But under the Old Testament there was much more need of some extraordinary, visible, and sensible manifestation of God's wrath against sin, than in the days of the gospel ; since a future state, and the eternal misery of hell, is more clearly revealed, and since the awful justice of God against the sins of men has been so wonderfully displayed in the sufferings of Christ. And therefore the revelation that God gave of himself in those days, used to be accompanied with much more terror than it is in these days of the gospel. So when God appeared at Mount Sinai to give the law, it was with thunders and lightning, and a thick cloud, and the voice of the trumpet exceeding loud. Some external, awful manifestations of God's wrath against sin were on some accounts especially necessary before the giving of the law : and therefore, before the flood, the terrors of the law handed down by tradition from Adam served for that purpose. Adam lived nine hundred and thirty years himself, to proclaim God's awful threatenings denounced in the covenant made with him, and how dreadful the consequences of the fall were; and others, that conversed with Adam, lived till the flood. And the destruction of the world by the flood served to exhibit the terrors of the law, and manifested the wrath of God against sin ; in order to make men sensible of the absolute necessity of redeeming mercy. And some that saw the flood were alive in Abraham's time.
But this was now in a great measure forgotten ; therefore God was pleased again, in a most amazing manner, to show his wrath against sin, in the destruction of these cities; which was the liveliest image of hell of any thing that ever had been; and therefore the apostle Jude says, “ They suffer the vengeance of eternal fire," Jude 7. God rained storms of fire and brimstone upon them ; probably by thick flashes of lightning. The streams of brimstone burnt up all these cities ; so that they perished in the flames of divine wrath. By this might be seen the dreadful wrath of God against the ungodliness and unrighteousness of men ; which tended to show the necessity of redemption, and so to promote that great work.
V. God again renewed and confirmed the covenant of grace to Isaac and to Jacob. To Isaac in these words ; Gen. xxvi. 3, 4. " And I will perform the oath which I sware unto Abraham thy father; and I will make thy seed to multiply as the stars of heaven, and will give unto thy seed all these countries; and in thy seed shall all the nations of the earth be blessed.” And afterwards to Jacob; first, in Isaac blessing him and his seed, wherein he acted and spoke by extraordinary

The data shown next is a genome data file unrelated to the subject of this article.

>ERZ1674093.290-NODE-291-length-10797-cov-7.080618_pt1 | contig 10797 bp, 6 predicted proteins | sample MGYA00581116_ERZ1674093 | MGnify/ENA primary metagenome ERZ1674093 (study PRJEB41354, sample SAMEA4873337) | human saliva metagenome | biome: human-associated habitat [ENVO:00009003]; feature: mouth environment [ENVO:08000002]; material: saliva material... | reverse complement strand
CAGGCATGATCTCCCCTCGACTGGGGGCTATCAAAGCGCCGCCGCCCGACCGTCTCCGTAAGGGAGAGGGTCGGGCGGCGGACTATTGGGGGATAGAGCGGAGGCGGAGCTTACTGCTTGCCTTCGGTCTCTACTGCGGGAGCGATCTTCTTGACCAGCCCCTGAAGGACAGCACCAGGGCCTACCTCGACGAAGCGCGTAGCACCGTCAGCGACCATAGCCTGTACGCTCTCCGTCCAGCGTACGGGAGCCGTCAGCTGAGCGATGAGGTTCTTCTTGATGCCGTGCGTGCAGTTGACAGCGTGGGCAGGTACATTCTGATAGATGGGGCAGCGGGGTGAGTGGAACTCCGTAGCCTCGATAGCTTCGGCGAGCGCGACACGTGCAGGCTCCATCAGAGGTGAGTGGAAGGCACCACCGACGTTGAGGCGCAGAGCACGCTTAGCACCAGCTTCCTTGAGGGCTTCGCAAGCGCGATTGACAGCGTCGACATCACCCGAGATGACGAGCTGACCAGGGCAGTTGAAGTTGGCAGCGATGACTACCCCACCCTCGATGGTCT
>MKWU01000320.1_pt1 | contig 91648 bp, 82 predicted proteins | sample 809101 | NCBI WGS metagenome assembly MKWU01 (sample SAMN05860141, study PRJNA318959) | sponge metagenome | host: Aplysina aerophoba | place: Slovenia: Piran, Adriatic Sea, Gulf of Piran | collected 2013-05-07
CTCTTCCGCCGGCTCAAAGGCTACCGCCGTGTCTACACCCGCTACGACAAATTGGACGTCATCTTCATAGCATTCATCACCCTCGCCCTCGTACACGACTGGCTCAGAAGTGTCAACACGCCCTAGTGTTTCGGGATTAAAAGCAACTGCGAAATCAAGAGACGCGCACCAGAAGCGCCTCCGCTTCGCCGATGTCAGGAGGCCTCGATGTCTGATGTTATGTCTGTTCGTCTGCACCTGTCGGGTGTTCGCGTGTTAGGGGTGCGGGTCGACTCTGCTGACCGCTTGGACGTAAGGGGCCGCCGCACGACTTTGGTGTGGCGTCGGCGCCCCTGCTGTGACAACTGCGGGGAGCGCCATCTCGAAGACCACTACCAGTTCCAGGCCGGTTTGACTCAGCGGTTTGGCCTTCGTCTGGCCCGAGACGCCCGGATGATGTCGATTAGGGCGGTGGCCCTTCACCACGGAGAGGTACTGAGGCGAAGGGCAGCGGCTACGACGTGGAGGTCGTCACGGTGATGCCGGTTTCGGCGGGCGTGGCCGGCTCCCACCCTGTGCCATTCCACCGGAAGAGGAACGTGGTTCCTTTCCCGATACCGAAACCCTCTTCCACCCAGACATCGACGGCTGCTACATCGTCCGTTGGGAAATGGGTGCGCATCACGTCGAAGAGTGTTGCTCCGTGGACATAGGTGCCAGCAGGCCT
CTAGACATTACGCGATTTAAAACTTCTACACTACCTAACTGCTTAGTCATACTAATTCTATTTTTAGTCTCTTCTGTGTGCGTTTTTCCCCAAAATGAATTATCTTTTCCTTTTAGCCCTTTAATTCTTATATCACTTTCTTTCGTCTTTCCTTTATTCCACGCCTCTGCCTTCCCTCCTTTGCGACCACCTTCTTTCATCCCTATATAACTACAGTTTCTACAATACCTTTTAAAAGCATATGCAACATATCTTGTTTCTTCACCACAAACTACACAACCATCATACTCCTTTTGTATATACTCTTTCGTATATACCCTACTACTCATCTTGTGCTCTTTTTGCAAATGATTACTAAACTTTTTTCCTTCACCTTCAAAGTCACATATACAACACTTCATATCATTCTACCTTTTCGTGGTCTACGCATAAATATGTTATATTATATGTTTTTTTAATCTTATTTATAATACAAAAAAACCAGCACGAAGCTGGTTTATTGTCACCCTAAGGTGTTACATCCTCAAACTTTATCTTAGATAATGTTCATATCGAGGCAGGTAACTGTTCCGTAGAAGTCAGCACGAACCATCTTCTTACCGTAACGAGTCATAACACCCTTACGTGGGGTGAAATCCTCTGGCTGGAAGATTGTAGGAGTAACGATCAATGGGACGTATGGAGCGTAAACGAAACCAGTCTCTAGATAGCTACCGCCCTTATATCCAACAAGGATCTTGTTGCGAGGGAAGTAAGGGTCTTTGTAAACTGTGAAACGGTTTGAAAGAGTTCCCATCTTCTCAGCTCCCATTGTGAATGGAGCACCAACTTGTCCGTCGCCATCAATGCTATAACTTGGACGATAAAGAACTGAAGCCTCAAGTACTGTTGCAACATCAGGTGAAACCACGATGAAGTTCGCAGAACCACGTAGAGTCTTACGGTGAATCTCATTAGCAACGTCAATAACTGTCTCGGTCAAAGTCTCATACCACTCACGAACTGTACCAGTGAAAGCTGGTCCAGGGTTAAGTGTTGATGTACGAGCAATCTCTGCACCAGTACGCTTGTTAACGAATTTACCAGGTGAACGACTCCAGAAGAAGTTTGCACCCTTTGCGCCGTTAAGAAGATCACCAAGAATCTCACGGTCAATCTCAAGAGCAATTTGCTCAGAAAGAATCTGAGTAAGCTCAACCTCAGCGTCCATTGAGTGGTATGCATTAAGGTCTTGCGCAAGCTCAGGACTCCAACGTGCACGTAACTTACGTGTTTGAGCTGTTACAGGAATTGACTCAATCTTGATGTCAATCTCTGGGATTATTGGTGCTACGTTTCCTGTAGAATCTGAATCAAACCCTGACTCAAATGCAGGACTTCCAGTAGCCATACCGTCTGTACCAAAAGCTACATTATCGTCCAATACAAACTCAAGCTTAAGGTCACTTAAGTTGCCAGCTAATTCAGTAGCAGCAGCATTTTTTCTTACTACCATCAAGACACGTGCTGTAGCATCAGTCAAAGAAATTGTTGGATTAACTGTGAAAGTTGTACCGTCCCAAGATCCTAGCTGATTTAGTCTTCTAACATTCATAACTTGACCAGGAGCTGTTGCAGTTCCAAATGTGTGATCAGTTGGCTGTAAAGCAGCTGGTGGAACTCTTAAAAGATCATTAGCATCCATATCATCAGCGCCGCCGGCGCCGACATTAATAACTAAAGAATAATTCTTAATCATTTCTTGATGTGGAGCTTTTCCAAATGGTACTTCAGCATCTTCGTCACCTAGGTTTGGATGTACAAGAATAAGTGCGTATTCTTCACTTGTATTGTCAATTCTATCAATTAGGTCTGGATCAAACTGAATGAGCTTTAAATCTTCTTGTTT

divine direction, Gen. xxvii. 29. “Let people serve thee, and nations bow down to thee; be lord over thy brethren, and let thy mother's sons bow down to thee; Cursed be every one that curseth thee, and blessed be he that blesseth thee.” And there. fore Esau, not included in this blessing, missed of being blessed as an heir of the benefits of the covenant of grace.
This covenant was again renewed and confirmed to Jacob at Bethel, in his vision of the ladder that reached to heaven ; which was a symbol of the way of salvation by Christ. The stone that Jacob rested on was a type of Christ, the stone of Israel, which the spiritual Israel rests upon; as is evident, because it was anointed, and made use of as an altar. know that Christ is the anointed of God, and is the only true altar. While Jacob was resting on this stone, and saw this ladder, God appears to him as his covenant God, and renews the covenant of grace with him ; as in Gen. xxviii. 14. “ And thy seed shall be as the dust of the earth ; and thou shalt spread abroad to the west, and to the east, and to the north, and to the south ; and in thec and in thy seed, shall all the families of the earth be blessed."
Jacob had another remarkable confirmation of this covenant at Penuel, where he wrestled with God, and prevailed ; where Christ appeared to him in the form of that nature which he was afterwards to receive into a personal union with his divine nature.–And God renewed his covenant with him again, after he left Padan-Aram, and was come up to Bethel, and where he had the vision of the ladder ; as you may see in Gen. xxxv. 10, &c.
Thus the covenant of grace was now renewed much oftener than it had been before. The light of the gospel now began to shine much brighter, as the time of Christ's appearing drew nearer.
VI. The next thing I would observe, is God's remarkably preserving the family of which Christ was to proceed from perishing by famine, by the instrumentality of Joseph. When there was a seven years' famine approaching, God was pleased, by a wonderful providence, to send Joseph into Egypt, there to provide for Jacob and his family, and to keep the holy seed alive, which otherwise would have perished. Joseph was sent into Egypt for that end, as he observes, Gen. 1. 20. for you, ye thought evil against me; but God meant it unto good, to save much people alive.”. How often had this holy root, that had in it the future branch of righteousness, the glorious Redeemer, been in danger of being destroyed! But God wonderfully preserved it.
This salvation of the house of Israel, by the hand of Joseph, was upon some accounts very much a resemblance of the salvation of Christ. The children of Israel were saved by
“ But as